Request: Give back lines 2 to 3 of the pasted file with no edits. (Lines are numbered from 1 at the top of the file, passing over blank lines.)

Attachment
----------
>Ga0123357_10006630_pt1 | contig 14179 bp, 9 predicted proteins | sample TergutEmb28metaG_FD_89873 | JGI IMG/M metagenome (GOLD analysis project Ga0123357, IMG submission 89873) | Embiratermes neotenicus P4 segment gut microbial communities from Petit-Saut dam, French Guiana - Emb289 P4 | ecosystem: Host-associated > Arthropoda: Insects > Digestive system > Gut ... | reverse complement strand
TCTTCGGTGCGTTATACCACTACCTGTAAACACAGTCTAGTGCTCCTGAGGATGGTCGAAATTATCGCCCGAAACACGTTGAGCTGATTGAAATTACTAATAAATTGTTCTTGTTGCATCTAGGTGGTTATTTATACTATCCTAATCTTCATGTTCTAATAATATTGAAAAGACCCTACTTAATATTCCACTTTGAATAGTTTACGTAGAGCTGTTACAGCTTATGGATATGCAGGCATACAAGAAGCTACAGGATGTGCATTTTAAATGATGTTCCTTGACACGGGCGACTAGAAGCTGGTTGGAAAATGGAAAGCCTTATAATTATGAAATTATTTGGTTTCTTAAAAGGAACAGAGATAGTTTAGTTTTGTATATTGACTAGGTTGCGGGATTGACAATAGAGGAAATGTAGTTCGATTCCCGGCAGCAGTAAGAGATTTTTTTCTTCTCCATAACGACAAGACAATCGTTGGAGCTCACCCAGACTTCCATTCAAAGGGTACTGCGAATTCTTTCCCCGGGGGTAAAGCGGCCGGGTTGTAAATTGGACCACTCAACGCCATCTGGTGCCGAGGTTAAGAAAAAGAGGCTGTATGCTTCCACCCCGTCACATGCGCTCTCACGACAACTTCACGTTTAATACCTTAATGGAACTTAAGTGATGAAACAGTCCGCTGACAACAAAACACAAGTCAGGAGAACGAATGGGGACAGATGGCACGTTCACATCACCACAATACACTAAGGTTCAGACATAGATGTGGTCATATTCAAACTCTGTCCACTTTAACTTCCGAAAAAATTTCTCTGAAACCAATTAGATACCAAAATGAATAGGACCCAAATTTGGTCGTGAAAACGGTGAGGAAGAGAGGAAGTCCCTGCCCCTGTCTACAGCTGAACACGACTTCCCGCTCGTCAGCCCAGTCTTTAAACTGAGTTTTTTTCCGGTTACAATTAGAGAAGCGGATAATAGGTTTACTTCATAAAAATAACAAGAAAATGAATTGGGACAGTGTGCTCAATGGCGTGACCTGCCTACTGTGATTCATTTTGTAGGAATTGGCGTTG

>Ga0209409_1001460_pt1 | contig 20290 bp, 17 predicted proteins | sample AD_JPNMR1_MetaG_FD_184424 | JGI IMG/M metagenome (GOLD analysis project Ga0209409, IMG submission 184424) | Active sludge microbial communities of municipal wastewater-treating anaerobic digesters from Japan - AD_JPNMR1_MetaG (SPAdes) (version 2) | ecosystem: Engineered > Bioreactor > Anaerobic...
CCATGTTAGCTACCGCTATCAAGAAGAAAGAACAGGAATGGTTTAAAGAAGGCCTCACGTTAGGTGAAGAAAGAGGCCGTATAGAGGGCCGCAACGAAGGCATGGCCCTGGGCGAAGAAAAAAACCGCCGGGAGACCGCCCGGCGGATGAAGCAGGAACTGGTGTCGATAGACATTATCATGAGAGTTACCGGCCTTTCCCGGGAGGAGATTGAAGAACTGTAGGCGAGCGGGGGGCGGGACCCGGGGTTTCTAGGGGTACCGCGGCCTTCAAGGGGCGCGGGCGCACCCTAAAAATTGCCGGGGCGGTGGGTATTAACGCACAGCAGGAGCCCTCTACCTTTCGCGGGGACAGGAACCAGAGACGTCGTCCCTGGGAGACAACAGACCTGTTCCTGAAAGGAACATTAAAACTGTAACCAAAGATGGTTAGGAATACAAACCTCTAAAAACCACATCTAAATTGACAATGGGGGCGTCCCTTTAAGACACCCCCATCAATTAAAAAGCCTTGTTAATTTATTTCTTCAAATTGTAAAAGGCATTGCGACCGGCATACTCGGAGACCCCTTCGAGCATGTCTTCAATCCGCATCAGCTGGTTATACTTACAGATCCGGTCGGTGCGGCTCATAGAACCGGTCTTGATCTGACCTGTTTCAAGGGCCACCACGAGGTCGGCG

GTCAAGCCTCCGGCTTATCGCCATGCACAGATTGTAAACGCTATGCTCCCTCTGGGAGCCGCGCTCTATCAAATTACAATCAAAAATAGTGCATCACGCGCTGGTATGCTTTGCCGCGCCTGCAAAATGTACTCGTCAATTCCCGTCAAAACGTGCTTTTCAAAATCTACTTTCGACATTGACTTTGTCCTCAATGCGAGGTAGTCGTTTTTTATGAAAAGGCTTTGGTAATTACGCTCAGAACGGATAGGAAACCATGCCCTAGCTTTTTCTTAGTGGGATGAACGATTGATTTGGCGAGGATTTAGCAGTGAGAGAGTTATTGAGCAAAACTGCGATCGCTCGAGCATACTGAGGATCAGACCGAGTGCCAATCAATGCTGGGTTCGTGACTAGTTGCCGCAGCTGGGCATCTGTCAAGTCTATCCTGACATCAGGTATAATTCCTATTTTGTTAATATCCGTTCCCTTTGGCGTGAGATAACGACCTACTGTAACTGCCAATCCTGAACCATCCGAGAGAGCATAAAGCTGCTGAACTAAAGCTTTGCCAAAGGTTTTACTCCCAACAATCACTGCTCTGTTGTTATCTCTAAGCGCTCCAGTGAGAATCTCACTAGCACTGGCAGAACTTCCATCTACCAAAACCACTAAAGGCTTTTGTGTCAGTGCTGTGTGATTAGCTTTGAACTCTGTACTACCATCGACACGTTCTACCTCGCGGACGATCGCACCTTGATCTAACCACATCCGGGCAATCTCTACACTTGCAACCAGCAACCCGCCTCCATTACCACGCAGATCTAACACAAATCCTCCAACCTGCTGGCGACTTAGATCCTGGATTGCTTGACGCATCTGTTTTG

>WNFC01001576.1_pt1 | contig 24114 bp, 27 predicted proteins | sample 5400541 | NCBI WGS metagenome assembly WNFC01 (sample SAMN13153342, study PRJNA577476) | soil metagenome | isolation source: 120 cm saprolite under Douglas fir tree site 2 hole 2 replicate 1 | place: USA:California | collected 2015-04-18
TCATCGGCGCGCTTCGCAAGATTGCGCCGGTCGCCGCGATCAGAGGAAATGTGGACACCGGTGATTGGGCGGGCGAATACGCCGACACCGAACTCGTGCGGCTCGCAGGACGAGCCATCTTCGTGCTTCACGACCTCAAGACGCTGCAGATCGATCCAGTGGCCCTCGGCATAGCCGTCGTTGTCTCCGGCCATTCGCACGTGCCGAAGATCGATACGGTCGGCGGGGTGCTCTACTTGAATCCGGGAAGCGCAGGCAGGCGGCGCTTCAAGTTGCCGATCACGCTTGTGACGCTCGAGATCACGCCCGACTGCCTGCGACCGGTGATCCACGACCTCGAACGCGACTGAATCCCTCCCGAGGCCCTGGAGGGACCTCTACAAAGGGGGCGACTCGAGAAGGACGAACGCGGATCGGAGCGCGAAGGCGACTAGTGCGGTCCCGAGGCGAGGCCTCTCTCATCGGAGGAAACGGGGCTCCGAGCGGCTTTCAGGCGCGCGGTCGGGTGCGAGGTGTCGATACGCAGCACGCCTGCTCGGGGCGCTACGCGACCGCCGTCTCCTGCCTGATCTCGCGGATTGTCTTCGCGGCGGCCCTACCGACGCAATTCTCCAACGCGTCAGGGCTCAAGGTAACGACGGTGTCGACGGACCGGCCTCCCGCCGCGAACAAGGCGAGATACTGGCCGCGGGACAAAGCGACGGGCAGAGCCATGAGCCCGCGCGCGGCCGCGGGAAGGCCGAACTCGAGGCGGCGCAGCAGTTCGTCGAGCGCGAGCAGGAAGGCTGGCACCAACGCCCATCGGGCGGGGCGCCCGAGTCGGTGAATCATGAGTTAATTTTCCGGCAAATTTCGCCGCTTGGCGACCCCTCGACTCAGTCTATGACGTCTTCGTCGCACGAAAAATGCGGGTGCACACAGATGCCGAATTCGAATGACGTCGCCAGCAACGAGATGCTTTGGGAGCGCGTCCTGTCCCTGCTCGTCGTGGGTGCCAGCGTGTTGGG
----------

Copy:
TCTTCGGTGCGTTATACCACTACCTGTAAACACAGTCTAGTGCTCCTGAGGATGGTCGAAATTATCGCCCGAAACACGTTGAGCTGATTGAAATTACTAATAAATTGTTCTTGTTGCATCTAGGTGGTTATTTATACTATCCTAATCTTCATGTTCTAATAATATTGAAAAGACCCTACTTAATATTCCACTTTGAATAGTTTACGTAGAGCTGTTACAGCTTATGGATATGCAGGCATACAAGAAGCTACAGGATGTGCATTTTAAATGATGTTCCTTGACACGGGCGACTAGAAGCTGGTTGGAAAATGGAAAGCCTTATAATTATGAAATTATTTGGTTTCTTAAAAGGAACAGAGATAGTTTAGTTTTGTATATTGACTAGGTTGCGGGATTGACAATAGAGGAAATGTAGTTCGATTCCCGGCAGCAGTAAGAGATTTTTTTCTTCTCCATAACGACAAGACAATCGTTGGAGCTCACCCAGACTTCCATTCAAAGGGTACTGCGAATTCTTTCCCCGGGGGTAAAGCGGCCGGGTTGTAAATTGGACCACTCAACGCCATCTGGTGCCGAGGTTAAGAAAAAGAGGCTGTATGCTTCCACCCCGTCACATGCGCTCTCACGACAACTTCACGTTTAATACCTTAATGGAACTTAAGTGATGAAACAGTCCGCTGACAACAAAACACAAGTCAGGAGAACGAATGGGGACAGATGGCACGTTCACATCACCACAATACACTAAGGTTCAGACATAGATGTGGTCATATTCAAACTCTGTCCACTTTAACTTCCGAAAAAATTTCTCTGAAACCAATTAGATACCAAAATGAATAGGACCCAAATTTGGTCGTGAAAACGGTGAGGAAGAGAGGAAGTCCCTGCCCCTGTCTACAGCTGAACACGACTTCCCGCTCGTCAGCCCAGTCTTTAAACTGAGTTTTTTTCCGGTTACAATTAGAGAAGCGGATAATAGGTTTACTTCATAAAAATAACAAGAAAATGAATTGGGACAGTGTGCTCAATGGCGTGACCTGCCTACTGTGATTCATTTTGTAGGAATTGGCGTTG

>Ga0209409_1001460_pt1 | contig 20290 bp, 17 predicted proteins | sample AD_JPNMR1_MetaG_FD_184424 | JGI IMG/M metagenome (GOLD analysis project Ga0209409, IMG submission 184424) | Active sludge microbial communities of municipal wastewater-treating anaerobic digesters from Japan - AD_JPNMR1_MetaG (SPAdes) (version 2) | ecosystem: Engineered > Bioreactor > Anaerobic...